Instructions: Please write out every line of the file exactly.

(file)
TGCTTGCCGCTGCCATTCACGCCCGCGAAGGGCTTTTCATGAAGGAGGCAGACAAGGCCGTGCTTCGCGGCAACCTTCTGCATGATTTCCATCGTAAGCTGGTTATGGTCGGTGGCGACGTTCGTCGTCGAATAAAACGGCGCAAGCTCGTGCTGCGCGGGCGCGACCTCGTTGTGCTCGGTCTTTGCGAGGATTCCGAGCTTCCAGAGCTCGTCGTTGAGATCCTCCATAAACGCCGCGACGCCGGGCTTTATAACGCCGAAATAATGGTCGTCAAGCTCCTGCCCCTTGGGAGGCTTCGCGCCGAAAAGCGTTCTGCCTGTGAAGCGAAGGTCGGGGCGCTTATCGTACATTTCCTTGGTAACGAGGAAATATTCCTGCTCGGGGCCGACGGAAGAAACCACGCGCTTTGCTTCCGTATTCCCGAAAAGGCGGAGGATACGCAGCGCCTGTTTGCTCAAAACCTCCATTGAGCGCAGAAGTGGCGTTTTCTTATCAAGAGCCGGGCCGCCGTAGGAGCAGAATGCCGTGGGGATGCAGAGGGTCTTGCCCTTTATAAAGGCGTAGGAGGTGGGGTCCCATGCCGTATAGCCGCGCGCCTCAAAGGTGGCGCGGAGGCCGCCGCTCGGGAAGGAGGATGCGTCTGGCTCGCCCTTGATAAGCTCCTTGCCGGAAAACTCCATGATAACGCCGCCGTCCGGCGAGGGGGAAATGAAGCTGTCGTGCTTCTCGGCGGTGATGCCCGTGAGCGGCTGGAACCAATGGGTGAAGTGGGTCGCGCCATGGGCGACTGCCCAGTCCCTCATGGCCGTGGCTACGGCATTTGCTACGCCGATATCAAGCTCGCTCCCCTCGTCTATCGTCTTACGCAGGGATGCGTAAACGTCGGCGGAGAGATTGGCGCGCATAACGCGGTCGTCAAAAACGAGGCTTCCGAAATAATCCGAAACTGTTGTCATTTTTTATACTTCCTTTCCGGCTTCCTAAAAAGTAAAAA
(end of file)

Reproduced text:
TGCTTGCCGCTGCCATTCACGCCCGCGAAGGGCTTTTCATGAAGGAGGCAGACAAGGCCGTGCTTCGCGGCAACCTTCTGCATGATTTCCATCGTAAGCTGGTTATGGTCGGTGGCGACGTTCGTCGTCGAATAAAACGGCGCAAGCTCGTGCTGCGCGGGCGCGACCTCGTTGTGCTCGGTCTTTGCGAGGATTCCGAGCTTCCAGAGCTCGTCGTTGAGATCCTCCATAAACGCCGCGACGCCGGGCTTTATAACGCCGAAATAATGGTCGTCAAGCTCCTGCCCCTTGGGAGGCTTCGCGCCGAAAAGCGTTCTGCCTGTGAAGCGAAGGTCGGGGCGCTTATCGTACATTTCCTTGGTAACGAGGAAATATTCCTGCTCGGGGCCGACGGAAGAAACCACGCGCTTTGCTTCCGTATTCCCGAAAAGGCGGAGGATACGCAGCGCCTGTTTGCTCAAAACCTCCATTGAGCGCAGAAGTGGCGTTTTCTTATCAAGAGCCGGGCCGCCGTAGGAGCAGAATGCCGTGGGGATGCAGAGGGTCTTGCCCTTTATAAAGGCGTAGGAGGTGGGGTCCCATGCCGTATAGCCGCGCGCCTCAAAGGTGGCGCGGAGGCCGCCGCTCGGGAAGGAGGATGCGTCTGGCTCGCCCTTGATAAGCTCCTTGCCGGAAAACTCCATGATAACGCCGCCGTCCGGCGAGGGGGAAATGAAGCTGTCGTGCTTCTCGGCGGTGATGCCCGTGAGCGGCTGGAACCAATGGGTGAAGTGGGTCGCGCCATGGGCGACTGCCCAGTCCCTCATGGCCGTGGCTACGGCATTTGCTACGCCGATATCAAGCTCGCTCCCCTCGTCTATCGTCTTACGCAGGGATGCGTAAACGTCGGCGGAGAGATTGGCGCGCATAACGCGGTCGTCAAAAACGAGGCTTCCGAAATAATCCGAAACTGTTGTCATTTTTTATACTTCCTTTCCGGCTTCCTAAAAAGTAAAAA